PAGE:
ML Augmented Development (1 of 3)
In the last few months, the world has come to know ChatGPT as a source for ML generated writing. Along the way it generated controversy about the quality of the answers and is it cheating to use ChatGPT for papers.
If you look a few months earlier, in the summer of 2022, AWS Announced CodeWhisperer and GitHub revealed Copilot. Both are ML powered tools for speeding up software development. While more focused than ChatGPT, three tools coming out in one year clearly demonstrates a significant change in the way software will be written in the future. But what is the best way to use the tools to improve productivity, how accurate are they, and what does the future hold? These are some of the questions I’ll be looking at in this series of blogs.
The impact of machine learning on programming
Along with programming languages, the development environment evolved as well. We went from text editors like Vim to Full IDEs like Visual Studio and VSCode. They added features like class lookups, suggested autocomplete, syntax highlighting.
Today we are at another major shift in how people will program in the future. With ML Aided programming, it’s another tool in the IDE that can help developers write better code faster.
For example, instead of looking up a package on npmjs.com programmers can type a prompt and get suggested code and how to use it from an ML assistant.
I’m sure there will be those that it’s better to code it all by hand. But the most productive programmers already don’t type it all by hand. They leverage auto complete and other features that their IDE have to speed up the process instead of typing the same variable name over and over.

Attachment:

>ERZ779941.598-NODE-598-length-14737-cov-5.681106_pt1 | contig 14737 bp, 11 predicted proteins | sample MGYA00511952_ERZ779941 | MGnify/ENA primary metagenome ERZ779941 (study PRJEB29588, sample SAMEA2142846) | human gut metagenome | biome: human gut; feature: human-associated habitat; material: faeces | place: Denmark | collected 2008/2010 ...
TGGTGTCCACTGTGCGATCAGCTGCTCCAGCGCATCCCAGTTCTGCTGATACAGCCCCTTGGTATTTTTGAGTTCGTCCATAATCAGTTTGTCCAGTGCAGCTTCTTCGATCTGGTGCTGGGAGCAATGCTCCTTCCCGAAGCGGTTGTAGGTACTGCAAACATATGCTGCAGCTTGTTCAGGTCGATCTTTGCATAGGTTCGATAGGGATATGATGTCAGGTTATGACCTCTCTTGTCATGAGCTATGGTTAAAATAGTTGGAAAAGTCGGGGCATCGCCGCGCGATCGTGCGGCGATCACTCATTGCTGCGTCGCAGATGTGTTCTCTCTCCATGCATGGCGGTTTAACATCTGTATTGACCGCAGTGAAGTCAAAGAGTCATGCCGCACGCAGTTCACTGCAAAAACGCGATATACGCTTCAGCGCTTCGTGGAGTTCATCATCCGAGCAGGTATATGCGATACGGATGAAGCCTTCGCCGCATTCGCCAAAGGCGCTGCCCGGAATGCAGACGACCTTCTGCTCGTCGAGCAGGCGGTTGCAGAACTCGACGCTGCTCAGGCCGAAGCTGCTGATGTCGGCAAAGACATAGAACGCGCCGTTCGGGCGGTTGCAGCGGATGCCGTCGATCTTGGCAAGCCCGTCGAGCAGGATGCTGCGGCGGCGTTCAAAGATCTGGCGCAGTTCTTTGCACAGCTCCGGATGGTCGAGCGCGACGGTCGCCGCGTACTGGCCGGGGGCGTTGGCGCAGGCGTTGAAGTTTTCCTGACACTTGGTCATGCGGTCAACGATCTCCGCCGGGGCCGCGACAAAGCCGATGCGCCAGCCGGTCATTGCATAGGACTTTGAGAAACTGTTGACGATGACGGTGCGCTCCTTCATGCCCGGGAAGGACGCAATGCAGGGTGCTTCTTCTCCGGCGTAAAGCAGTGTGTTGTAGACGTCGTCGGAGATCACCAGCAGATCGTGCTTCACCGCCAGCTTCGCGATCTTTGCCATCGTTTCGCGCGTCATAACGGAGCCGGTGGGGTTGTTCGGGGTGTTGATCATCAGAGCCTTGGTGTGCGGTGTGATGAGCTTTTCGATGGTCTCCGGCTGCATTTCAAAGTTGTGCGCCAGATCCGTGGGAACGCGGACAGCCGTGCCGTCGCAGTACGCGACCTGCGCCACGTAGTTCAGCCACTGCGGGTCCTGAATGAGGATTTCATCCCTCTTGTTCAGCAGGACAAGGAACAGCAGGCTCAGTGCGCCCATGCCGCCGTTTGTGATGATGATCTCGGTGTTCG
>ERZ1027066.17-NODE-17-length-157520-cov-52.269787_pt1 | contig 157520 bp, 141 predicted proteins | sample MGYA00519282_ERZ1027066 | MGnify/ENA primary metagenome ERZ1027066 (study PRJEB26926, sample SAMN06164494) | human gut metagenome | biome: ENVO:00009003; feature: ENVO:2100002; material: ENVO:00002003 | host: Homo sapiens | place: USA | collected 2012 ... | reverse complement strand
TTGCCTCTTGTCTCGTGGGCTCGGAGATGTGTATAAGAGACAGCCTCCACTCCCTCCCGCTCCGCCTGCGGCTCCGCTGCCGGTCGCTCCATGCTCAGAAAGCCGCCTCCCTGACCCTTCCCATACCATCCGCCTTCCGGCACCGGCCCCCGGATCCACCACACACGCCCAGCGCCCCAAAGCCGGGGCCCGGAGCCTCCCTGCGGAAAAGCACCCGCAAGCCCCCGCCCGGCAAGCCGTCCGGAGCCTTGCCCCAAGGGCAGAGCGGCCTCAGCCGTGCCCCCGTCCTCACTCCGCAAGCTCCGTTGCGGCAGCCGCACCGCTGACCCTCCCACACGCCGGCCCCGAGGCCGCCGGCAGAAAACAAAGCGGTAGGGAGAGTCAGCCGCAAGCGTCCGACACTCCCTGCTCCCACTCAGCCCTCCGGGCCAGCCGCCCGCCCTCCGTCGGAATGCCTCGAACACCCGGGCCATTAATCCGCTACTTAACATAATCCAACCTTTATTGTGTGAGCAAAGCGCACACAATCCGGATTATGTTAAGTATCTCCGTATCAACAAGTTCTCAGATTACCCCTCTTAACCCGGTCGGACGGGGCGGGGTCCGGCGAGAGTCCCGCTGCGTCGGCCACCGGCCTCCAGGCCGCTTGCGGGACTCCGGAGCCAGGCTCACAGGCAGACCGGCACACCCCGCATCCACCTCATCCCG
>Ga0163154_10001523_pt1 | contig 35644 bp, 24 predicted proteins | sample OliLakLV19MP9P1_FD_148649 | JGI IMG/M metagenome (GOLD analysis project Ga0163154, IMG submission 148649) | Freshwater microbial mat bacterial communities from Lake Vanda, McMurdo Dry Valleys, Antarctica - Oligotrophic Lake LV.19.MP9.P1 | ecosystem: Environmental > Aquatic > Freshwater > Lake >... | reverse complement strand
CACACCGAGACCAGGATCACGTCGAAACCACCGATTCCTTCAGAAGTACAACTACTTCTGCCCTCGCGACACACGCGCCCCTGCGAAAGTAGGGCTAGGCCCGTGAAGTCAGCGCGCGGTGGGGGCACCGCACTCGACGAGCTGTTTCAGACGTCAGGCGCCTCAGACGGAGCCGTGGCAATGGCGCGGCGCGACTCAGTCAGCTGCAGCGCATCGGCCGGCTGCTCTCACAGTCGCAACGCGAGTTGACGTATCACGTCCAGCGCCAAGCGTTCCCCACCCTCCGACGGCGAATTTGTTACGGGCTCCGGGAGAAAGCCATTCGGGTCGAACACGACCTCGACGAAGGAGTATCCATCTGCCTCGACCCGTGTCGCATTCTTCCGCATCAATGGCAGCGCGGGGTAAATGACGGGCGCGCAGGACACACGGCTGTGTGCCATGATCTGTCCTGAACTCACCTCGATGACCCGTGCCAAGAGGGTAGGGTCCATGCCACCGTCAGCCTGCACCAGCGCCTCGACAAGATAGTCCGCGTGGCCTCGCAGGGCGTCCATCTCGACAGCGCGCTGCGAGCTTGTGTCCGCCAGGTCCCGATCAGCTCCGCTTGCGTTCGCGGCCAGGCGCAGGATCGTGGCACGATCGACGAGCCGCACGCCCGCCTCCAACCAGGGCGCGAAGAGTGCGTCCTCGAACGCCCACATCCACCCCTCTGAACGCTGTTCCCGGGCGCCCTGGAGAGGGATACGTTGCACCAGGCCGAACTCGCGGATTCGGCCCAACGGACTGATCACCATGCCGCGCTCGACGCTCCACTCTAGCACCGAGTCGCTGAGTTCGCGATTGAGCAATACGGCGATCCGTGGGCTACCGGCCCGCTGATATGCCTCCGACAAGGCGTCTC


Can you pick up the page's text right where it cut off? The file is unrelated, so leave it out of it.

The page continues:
How accurate are these AIs in their programming?
In later blogs, I’ll go into some details about ChatGPT, AWS CodeWhisperer, and GitHub Copilot. Few of my tests ran perfectly without changes the first time. (Programmers jobs are still safe). But how often does a human developer run perfectly the first time?
We are not to the point where someone can type a few sentences and get a perfect program out.
How can a software engineer use machine machine algorithms?
I’ll go into specifics of each product later. In general, these fall into a few different categories:
- Prompt vs Intuitive
- Section vs Holistic
Prompt vs Intuitive
Intuitive ML tools run in the background and suggest code as you write. This is very similar to auto complete in Gmail or texting tools. If you like what pops up, hit Tab, if not keep typing.
Prompts take a, well, prompt. The engineer provides a statement describing what they want and the ML Tool will suggest anything from a line of code to a block to an entire function. This brings up a new skill that engineers will need to learn, like they have learned how to google for specific problems and questions.
Section vs Holistic
Section ML tools provide code in small bits as you go about programming. This can be in tiny sections, like finishing the line, up to the rest of a function if it thinks it has a good idea on how to complete the task.
Holistic ML Tools provide large segments, generally in functions or multi functions that are intended to be lifted into a program with little editing.
Whether we like it or not, ML Programming tools are here. And once a useful tool is developed, it doesn’t go away. We should learn to use these tools because they will change the way we work and even think about the future.
Ready for more? Read Part 2: ML Augmented development with ChatGPT
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